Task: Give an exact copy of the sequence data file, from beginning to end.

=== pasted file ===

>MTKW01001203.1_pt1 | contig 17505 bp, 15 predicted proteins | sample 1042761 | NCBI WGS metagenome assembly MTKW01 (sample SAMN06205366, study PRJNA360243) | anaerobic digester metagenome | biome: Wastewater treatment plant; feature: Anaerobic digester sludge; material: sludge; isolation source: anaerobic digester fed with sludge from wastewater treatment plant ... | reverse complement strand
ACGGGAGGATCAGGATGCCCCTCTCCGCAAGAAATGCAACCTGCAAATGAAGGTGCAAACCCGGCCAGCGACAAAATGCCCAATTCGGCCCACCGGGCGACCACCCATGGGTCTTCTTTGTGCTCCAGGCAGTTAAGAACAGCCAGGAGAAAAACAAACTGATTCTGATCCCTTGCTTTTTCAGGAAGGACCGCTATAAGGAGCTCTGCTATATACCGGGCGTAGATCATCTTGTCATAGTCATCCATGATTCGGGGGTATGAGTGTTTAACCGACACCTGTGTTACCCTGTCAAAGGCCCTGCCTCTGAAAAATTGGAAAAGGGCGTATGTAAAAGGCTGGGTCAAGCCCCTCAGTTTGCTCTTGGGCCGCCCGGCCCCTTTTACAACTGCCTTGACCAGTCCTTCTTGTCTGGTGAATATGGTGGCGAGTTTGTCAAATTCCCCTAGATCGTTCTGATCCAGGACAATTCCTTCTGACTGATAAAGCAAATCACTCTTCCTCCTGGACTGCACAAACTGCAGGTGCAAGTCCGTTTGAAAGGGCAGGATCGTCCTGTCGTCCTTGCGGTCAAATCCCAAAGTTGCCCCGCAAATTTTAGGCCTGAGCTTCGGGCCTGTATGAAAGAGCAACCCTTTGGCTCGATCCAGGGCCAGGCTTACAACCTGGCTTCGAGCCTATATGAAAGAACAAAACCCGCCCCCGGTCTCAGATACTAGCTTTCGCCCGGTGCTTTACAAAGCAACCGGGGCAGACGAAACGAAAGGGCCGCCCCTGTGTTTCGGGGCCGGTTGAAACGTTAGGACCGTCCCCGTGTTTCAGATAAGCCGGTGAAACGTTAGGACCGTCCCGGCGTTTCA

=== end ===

>MTKW01001203.1_pt1 | contig 17505 bp, 15 predicted proteins | sample 1042761 | NCBI WGS metagenome assembly MTKW01 (sample SAMN06205366, study PRJNA360243) | anaerobic digester metagenome | biome: Wastewater treatment plant; feature: Anaerobic digester sludge; material: sludge; isolation source: anaerobic digester fed with sludge from wastewater treatment plant ... | reverse complement strand
ACGGGAGGATCAGGATGCCCCTCTCCGCAAGAAATGCAACCTGCAAATGAAGGTGCAAACCCGGCCAGCGACAAAATGCCCAATTCGGCCCACCGGGCGACCACCCATGGGTCTTCTTTGTGCTCCAGGCAGTTAAGAACAGCCAGGAGAAAAACAAACTGATTCTGATCCCTTGCTTTTTCAGGAAGGACCGCTATAAGGAGCTCTGCTATATACCGGGCGTAGATCATCTTGTCATAGTCATCCATGATTCGGGGGTATGAGTGTTTAACCGACACCTGTGTTACCCTGTCAAAGGCCCTGCCTCTGAAAAATTGGAAAAGGGCGTATGTAAAAGGCTGGGTCAAGCCCCTCAGTTTGCTCTTGGGCCGCCCGGCCCCTTTTACAACTGCCTTGACCAGTCCTTCTTGTCTGGTGAATATGGTGGCGAGTTTGTCAAATTCCCCTAGATCGTTCTGATCCAGGACAATTCCTTCTGACTGATAAAGCAAATCACTCTTCCTCCTGGACTGCACAAACTGCAGGTGCAAGTCCGTTTGAAAGGGCAGGATCGTCCTGTCGTCCTTGCGGTCAAATCCCAAAGTTGCCCCGCAAATTTTAGGCCTGAGCTTCGGGCCTGTATGAAAGAGCAACCCTTTGGCTCGATCCAGGGCCAGGCTTACAACCTGGCTTCGAGCCTATATGAAAGAACAAAACCCGCCCCCGGTCTCAGATACTAGCTTTCGCCCGGTGCTTTACAAAGCAACCGGGGCAGACGAAACGAAAGGGCCGCCCCTGTGTTTCGGGGCCGGTTGAAACGTTAGGACCGTCCCCGTGTTTCAGATAAGCCGGTGAAACGTTAGGACCGTCCCGGCGTTTCA